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Volume 73—1993

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Owl Pellets Reveal Cryptotis parva, a New Record for Caddo County, Oklahoma

Kent S. Smith
Department of Zoology and Oklahoma Museum of Natural History, University of Oklahoma, Norman, OK 73019-0235

Received: 1993 Apr 08; Revised: 1993 Jun 29

In the spring of 1991 several great horned owl (Bubo virginianus) pellets found near Apache, Caddo County, OK, were examined (1). These owl pellets contained the remains of several taxa: prairie vole, Microtus ochrogaster; deer mouse, Peromyscus leucopus; hispid pocket mouse, Chaetodipus hispidus; hispid cotton rat, Sigmodon hispidus; and harvest mouse, Reithrodontomys montanus. All taxa found within the owl pellets were previously known to exist in Caddo County, except M. ochrogaster. The first M. ochrogaster specimens were collected by trapping and collecting in the area (1). It was then confirmed that the vole specimens found in association with the owl pellets also were M. ochrogaster.

Until recently, periodic inspection of the owl pellet site near Apache did not produce any species other than those listed by Smith (1). A single partial skull of a shrew was discovered in association with regurgitated great horned owl pellets at the site in 1993. At the Recent Mammal Collection of the Oklahoma Museum of Natural History (OMNH), comparisons were made of the partial skull with various species of shrews including Blarina hylophaga and Cryptotis parva. The partial skull possesses 4 multicuspid teeth (1 premolar and 3 molars) on the right side. On the left maxillary 3 multicuspid teeth are present with the M3 missing. The 4 unicuspid teeth on both left and right maxillaries are missing, but the alveoli are preserved. The identification of shrews is partly determined by the number and size of teeth. The presence of 4 unicuspid teeth revealed the partial skull to be that of a least shrew (Cryptotis parva).

In the most recent study (2) of southwestern Oklahoma, there was no record of least shrews in Caddo County. Therefore, the partial skull of a least shrew provides a voucher specimen for a new county record of Oklahoma (3). The specimen was deposited at OMNH.

According to Hall (4), the least shrew occurs in the eastern United States, westward across Oklahoma and Texas, and into eastern New Mexico. Although the specimen found near Apache, Oklahoma, in the spring of 1993 is not a range extension, it does fill a gap between recorded occurrences. The paucity of shrew records may be due, in part, to the diminutive size of this insectivore; it is difficult to trap by standard methods. Even when pit-fall traps are utilized, the mammalogist may be hard-pressed to collect shrews (pit-fall traps have been used by the author near the owl pellet site, but no shrews have been collected). However, it is well known that owl pellets are an excellent source of animal remains; owl pellets provide another method of sampling local small animal populations. The hunting ranges of great horned owls were recorded not to exceed one-quarter mile from the nesting site (5,6). Tyler and Jensen (7) found Cryptotis parva in owl pellets from Jackson County, Oklahoma. McMurry (8), while studying the stomach contents of feral cats in Comanche County, Oklahoma, found only 3 least shrews in some 223 cats examined. McMurry stated that these were the first least shrew specimens discovered during the 1945 study.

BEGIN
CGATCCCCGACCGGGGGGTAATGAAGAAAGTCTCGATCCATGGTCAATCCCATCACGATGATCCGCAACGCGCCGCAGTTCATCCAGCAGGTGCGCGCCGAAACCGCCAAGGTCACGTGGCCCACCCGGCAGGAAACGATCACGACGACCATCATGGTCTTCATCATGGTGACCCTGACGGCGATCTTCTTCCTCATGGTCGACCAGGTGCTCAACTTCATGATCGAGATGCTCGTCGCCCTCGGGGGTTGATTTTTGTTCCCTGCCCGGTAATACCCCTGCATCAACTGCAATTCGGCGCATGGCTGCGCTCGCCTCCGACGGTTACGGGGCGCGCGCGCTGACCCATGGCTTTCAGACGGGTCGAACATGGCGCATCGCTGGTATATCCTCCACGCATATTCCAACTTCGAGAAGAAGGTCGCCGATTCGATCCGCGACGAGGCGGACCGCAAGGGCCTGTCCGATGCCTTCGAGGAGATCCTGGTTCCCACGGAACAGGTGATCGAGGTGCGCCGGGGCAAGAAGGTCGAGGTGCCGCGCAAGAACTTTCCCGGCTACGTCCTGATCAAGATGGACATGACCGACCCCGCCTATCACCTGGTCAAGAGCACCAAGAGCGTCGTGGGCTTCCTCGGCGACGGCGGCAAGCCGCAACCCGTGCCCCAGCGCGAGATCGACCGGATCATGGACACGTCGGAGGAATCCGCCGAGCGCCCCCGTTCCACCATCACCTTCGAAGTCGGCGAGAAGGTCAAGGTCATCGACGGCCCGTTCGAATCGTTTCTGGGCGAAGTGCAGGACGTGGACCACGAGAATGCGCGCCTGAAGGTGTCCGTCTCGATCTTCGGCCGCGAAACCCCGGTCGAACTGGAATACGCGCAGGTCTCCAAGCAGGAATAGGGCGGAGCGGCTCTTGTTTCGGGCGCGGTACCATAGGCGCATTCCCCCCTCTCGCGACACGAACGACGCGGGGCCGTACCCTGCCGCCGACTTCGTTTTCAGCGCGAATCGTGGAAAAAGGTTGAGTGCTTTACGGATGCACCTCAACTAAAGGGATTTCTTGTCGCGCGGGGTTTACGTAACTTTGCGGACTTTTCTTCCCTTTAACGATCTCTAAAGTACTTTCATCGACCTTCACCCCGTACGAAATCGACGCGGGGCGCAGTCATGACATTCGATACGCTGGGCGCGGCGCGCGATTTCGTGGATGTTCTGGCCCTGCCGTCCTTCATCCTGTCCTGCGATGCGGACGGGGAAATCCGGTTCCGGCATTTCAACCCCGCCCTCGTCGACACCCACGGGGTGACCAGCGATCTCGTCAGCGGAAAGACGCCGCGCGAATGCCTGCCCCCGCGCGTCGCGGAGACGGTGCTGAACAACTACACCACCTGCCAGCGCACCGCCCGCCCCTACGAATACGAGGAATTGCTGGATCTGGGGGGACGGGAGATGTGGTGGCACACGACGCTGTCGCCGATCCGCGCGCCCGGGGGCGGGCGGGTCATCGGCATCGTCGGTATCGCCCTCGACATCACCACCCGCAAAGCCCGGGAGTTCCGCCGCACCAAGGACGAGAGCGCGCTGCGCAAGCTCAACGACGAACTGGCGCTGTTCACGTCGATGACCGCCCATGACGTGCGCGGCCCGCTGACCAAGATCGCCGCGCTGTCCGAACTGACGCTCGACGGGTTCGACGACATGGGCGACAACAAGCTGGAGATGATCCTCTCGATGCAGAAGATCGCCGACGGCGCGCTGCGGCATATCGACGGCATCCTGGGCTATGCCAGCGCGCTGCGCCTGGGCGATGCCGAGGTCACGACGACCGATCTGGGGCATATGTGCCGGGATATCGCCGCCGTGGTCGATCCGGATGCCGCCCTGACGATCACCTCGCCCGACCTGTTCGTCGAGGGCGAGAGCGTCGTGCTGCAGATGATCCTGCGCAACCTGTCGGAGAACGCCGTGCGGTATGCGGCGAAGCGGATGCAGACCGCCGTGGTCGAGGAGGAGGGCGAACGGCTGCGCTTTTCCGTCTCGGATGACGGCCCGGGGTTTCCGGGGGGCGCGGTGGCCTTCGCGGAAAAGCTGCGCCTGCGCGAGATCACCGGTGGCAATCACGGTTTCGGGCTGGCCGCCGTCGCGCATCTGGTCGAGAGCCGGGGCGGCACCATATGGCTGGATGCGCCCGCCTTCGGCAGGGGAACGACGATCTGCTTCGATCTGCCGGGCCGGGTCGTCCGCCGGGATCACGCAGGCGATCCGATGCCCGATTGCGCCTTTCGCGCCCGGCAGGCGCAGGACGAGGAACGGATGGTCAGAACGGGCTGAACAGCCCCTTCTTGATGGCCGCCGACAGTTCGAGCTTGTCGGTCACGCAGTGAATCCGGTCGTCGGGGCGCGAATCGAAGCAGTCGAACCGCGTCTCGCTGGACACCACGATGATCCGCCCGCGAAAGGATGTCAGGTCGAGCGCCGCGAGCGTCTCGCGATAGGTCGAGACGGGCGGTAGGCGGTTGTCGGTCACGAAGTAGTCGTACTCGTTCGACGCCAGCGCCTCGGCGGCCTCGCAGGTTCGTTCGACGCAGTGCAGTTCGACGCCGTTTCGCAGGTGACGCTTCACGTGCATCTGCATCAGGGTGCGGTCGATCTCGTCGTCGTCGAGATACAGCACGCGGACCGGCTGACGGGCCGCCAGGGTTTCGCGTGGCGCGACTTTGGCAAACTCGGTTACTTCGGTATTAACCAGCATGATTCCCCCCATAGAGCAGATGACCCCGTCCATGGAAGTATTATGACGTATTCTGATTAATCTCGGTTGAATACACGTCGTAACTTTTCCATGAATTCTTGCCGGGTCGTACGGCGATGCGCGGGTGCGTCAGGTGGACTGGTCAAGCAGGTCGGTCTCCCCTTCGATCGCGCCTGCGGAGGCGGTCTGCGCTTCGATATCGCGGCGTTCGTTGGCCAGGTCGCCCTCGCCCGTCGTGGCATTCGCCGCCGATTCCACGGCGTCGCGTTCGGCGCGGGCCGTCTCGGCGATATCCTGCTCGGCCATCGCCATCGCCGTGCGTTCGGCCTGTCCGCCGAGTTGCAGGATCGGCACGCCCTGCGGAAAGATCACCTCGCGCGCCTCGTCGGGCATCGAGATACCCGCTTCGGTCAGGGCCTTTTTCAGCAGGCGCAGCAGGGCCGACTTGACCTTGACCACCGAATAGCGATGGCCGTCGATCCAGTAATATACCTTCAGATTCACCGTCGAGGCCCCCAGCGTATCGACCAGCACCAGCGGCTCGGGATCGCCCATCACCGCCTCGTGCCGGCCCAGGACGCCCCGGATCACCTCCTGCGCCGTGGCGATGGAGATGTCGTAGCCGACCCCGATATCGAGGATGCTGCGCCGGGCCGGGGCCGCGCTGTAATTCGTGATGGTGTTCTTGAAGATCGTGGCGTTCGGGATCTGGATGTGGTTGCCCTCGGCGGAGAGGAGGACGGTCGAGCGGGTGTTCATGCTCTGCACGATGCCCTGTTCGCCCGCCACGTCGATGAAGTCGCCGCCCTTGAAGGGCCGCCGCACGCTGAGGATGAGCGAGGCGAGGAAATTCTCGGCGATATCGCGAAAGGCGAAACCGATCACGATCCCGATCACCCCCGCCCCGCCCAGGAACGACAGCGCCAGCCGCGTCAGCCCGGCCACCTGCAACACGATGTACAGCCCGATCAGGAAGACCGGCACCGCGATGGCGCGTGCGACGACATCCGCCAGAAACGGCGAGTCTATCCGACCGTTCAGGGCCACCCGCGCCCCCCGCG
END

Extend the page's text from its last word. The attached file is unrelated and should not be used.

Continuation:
ACKNOWLEDGMENTS

I thank Mr. and Mrs. James M. Patterson for allowing me access to their property, and N.J. Czaplewski for critically reviewing this manuscript and confirming the identification of the shrew.

REFERENCES

1.   Smith, K., The Prairie Vole, Microtus ochrogaster, in Caddo County, Oklahoma. Texas J. Sci. 44, 116-117 (1992).

2.   Stangl, F.B., Jr., Dalquest, W.W., and Baker, R.J., Mammals of Southwestern

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Oklahoma. Occas. Papers Mus., Texas Tech Univ., 151, 1-47 (1992).

3.   Caire, W., Tyler, J.D., Glass, B.P., and Mares, M.A., Mammals of Oklahoma. University of Oklahoma Press, Norman (1989) p. 567.

4.   Hall, E.R., The Mammals of North America. John Wiley and Sons, New York (1981) p. 181.

5.   Baumgartner, F.M., Territory and Population in the Great Horned Owl. Auk 56, 274-282 (1939).

6.   Craighead, J.J., and Craighead, F.C., Jr., Hawks, Owls, and Wildlife. Wildlife Management Institute, Washington, DC (1956) pp. 83-85.

7.   Tyler, J.D., and Jensen, J.F., Notes on Foods of Great Horned Owls (Bubo virginianus) in Jackson County, Oklahoma. Proc. Okla. Acad. Sci. 61, 28-30 (1981).

8.   McMurry, F.B., Three shrews, Cryptotis parva, Eaten by a Feral House Cat. J. Mamm. 26, 94 (1945).